Will Labor Back Down on Stage Three Tax Cuts and What Would It Mean If They Did?

stage three tax cuts

You know you’ve done f*cked up when the International Monetary Fund has to step in and tell you that your economic policies are so bad that they will “likely increase inequality.”

But that’s exactly what happened to UK Prime Minister Liz Truss, who unveiled her brilliant, tax-cutting strategies as the centrepiece of her leadership opening. Ideologically committed to the controversial idea that lower taxes equals better economy, Truss and her Chancellor Kwasi Kwarteng were slapped down by the international finance organisation that normally steps in to rescue failing economies.

While the dynamic duo of tax-slashing geniuses backed down from their proposed strategies, Australia is ploughing ahead with similar policies.

The key difference here is that our own stage three tax cuts, which are set to come in in 2024, are predicted to be seven times worse than the UK’s.

A comparison, undertaken by the Parliamentary Library, found that the scrapped British tax cuts would be valued at 0.1% of UK GDP, while the proposed stage three cuts are worth 0.7% of Australia’s.

In total, they will see $243 billion wiped off Australian tax revenue, starting with $17.7 billion in 2024-2025 and rising to $31.4 billion in 2030-2031.

The cuts, which are a generational change in the way Australia manages its finances, have long been criticised for benefiting the wealthiest in society the most while leaving those on the lowest income with little relief. Slashing the available budget also leaves less for healthcare, education, public housing, and all sorts of other measures that the country desperately needs.

In opposition, Labor voted for the tax cuts, which were a Coalition plan cooked up in 2018. They however pledged to make them fairer to low and middle-income earners and tax high earners at a higher rate. That plan was scrapped after the 2019 election was lost and this time around Labor is gunning at full force for the whole package because it was an “election promise.”

“The UK Tories have looked at the global economic outlook and decided that tax cuts are political poison, but Australian Labor apparently still requires convincing,” said Bandt. “Continuing ahead with the stage three tax cuts is economic vandalism, moving us closer to a flat tax system, while also risking UK-style economic damage.”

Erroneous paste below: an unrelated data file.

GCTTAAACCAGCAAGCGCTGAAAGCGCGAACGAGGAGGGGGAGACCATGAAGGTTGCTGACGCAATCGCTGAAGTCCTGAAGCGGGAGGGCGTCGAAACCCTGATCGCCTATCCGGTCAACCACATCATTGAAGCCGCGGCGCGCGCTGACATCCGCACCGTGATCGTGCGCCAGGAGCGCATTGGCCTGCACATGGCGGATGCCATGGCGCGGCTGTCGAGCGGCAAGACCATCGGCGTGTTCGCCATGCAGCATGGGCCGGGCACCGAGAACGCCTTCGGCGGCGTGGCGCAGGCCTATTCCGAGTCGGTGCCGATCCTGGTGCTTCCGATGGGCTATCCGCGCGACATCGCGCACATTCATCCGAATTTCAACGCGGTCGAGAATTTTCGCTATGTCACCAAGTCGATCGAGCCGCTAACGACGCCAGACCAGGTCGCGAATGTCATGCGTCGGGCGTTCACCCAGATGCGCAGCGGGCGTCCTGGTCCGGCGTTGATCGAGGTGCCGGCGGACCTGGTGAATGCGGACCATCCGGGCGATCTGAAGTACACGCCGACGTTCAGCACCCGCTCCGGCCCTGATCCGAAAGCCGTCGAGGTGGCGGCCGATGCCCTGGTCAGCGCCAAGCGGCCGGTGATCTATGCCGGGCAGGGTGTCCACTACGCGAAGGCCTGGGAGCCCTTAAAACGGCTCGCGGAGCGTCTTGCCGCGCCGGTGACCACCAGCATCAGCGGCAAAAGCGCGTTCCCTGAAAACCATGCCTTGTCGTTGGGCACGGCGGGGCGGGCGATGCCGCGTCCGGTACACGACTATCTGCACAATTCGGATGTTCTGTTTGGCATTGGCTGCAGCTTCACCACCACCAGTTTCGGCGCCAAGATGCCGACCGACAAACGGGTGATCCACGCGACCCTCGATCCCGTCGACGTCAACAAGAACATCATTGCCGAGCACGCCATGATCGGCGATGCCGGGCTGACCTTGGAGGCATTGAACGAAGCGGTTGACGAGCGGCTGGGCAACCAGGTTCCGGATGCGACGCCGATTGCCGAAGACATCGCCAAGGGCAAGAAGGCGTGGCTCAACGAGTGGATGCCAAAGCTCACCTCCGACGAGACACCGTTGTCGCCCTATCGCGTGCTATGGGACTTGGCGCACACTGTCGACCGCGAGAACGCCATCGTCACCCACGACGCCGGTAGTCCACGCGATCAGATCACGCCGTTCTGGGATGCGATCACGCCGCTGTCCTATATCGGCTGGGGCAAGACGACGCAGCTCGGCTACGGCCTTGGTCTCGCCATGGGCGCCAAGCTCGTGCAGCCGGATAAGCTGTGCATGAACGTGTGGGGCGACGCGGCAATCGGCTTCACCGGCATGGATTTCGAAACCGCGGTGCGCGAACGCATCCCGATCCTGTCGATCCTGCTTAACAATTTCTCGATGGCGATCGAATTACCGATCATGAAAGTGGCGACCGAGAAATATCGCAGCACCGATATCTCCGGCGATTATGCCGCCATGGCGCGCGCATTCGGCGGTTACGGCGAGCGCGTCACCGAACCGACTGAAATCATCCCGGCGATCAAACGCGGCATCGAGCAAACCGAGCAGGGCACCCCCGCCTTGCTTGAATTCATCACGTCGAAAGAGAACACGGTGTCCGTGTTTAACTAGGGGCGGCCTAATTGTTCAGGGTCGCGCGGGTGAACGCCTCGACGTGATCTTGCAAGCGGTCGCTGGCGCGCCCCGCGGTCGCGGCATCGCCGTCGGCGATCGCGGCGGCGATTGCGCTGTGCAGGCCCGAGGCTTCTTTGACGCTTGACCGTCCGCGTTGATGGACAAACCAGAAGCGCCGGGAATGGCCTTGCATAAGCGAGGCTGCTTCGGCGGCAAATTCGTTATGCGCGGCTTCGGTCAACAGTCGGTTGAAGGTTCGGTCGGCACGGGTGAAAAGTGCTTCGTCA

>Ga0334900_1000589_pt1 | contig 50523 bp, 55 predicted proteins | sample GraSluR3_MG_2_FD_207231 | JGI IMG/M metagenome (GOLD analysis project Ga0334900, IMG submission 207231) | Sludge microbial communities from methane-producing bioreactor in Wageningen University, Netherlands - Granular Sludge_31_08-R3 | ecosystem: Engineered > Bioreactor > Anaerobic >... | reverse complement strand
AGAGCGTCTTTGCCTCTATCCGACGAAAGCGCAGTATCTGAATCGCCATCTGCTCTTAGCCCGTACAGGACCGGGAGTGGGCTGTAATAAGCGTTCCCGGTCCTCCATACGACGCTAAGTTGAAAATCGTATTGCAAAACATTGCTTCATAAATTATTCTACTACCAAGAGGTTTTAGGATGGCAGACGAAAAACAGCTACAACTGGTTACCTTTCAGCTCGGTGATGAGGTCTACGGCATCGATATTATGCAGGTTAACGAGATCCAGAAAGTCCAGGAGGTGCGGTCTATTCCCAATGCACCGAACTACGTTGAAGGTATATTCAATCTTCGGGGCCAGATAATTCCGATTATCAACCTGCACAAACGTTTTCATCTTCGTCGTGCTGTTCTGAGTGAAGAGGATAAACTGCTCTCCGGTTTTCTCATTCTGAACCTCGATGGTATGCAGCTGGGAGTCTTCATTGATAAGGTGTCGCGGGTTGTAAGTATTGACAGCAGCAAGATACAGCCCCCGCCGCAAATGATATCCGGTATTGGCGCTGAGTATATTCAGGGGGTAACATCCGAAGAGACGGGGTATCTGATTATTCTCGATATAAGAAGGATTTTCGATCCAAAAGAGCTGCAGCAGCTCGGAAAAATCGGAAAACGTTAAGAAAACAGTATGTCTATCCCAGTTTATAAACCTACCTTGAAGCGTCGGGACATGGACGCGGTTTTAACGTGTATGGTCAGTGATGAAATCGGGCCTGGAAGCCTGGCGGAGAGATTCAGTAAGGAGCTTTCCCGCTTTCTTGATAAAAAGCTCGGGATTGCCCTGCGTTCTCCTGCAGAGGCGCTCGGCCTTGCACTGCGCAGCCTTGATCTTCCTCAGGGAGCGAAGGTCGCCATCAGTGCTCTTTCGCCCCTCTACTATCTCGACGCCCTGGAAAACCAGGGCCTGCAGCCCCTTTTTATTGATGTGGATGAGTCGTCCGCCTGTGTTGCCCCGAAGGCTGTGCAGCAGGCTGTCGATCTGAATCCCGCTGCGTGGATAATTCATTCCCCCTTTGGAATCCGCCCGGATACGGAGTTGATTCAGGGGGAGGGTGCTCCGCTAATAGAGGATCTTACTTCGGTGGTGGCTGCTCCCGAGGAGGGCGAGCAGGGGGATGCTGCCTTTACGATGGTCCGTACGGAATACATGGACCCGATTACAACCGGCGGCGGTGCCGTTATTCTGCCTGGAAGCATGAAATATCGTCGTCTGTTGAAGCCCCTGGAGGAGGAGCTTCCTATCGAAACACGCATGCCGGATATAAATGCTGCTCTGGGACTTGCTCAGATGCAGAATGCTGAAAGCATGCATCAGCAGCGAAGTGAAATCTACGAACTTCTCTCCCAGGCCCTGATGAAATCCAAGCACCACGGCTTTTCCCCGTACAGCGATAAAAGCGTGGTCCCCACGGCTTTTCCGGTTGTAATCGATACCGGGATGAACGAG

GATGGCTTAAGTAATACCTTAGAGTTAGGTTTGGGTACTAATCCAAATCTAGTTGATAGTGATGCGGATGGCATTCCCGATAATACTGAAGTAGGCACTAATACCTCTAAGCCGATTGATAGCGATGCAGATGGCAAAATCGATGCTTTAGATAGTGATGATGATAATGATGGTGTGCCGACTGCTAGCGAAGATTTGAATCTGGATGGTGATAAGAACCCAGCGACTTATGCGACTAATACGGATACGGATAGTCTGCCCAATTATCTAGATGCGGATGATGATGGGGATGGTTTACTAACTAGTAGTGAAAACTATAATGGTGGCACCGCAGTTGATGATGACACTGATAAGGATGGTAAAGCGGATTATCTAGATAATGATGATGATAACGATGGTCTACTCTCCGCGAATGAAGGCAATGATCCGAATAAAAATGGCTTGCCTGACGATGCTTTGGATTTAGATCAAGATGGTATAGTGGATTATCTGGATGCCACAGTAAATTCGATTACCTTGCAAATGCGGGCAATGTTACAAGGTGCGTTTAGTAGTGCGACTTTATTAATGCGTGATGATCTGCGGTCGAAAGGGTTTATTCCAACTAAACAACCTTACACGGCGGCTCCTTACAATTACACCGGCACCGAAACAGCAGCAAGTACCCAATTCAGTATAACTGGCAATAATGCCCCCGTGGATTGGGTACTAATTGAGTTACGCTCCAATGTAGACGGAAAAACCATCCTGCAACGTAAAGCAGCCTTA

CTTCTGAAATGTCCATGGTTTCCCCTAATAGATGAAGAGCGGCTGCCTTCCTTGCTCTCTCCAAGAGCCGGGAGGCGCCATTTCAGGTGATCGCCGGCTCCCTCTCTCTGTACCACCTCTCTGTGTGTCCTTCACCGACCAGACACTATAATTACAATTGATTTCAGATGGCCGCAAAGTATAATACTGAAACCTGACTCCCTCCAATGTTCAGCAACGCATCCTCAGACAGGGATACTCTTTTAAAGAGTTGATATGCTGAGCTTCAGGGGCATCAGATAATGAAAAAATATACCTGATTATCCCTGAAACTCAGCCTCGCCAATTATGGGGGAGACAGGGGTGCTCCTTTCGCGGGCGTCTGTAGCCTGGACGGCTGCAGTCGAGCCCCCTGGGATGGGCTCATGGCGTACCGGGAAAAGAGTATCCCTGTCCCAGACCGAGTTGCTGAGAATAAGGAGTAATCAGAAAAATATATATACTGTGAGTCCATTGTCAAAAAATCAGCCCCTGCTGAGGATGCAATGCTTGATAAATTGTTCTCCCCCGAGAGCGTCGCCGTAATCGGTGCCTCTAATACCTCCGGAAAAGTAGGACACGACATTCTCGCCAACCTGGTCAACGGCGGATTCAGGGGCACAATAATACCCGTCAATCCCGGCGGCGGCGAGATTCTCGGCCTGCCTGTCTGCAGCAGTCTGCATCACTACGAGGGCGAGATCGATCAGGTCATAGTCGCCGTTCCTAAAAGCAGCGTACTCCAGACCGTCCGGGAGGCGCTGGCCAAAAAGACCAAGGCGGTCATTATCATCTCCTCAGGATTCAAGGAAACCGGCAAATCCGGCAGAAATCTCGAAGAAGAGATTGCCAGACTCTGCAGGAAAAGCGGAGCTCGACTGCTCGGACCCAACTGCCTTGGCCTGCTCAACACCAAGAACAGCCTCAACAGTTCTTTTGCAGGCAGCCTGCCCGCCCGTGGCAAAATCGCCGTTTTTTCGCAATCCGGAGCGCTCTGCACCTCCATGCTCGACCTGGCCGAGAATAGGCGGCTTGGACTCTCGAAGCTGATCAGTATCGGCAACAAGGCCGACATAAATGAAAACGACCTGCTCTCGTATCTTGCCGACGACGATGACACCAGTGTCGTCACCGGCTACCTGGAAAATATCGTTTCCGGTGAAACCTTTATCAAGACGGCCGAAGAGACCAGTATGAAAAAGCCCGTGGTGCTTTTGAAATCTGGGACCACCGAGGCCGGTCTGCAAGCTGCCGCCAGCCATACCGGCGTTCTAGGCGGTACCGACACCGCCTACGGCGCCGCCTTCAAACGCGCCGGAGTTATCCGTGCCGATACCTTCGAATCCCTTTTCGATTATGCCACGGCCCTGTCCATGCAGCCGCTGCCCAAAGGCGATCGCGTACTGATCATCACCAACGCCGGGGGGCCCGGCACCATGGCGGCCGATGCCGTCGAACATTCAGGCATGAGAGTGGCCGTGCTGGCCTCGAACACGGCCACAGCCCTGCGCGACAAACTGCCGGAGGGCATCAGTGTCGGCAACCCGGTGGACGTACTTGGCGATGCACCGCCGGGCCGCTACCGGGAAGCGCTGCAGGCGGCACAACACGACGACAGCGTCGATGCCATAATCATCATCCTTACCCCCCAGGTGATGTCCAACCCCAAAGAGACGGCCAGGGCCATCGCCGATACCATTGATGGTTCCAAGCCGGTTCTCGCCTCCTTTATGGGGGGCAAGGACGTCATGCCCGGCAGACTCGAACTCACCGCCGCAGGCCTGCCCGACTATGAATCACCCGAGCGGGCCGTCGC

Labor, keen to be seen to be reliable on the economy and trustworthy on their election pledges, has been sticking to their guns. However, as the economic environment continues to worsen, with interest rates rising and inflation showing no sign of slowing, they might well be forced to modify their plans.

Looking toward the upcoming budget on October 25, Treasurer Jim Chalmers said on Tuesday that “I will always put the right economic outcome above a political outcome.”

“I will take a difficult decision if it’s necessary working with my colleagues, because these are difficult times and people should expect a solid budget, they should expect a considered budget.”

He also acknowledged that the UK tax cuts were “not irrelevant to us” and said that Truss’ experience was a cautionary one about what can happen when “you get your policy settings out of whack” with global economic conditions.

Still, opponents are hoping Labor will abandon the policy entirely so they can hit them with the “unreliable” attack. Aware of the political territory they’re moving in, this doesn’t seem particularly likely, although a moderation of the cuts could be revealed on October 25, said Sky’s political editor Andrew Clennell.

Even those on the other side of the aisle reckon putting a pause on the plans might be a good idea. Liberal moderate Bridget Archer has said that “things have changed” since the cuts were passed and that “maybe we need to go in another direction or find a path down the middle”.

The closer we get to the budget, the more likely it appears that Chalmers will change his tune. Doing so would not only mean reading the room and playing the economic situation for what it is, not what we want it to be, but also saving the government billions in revenue that we could really use right now in investment.

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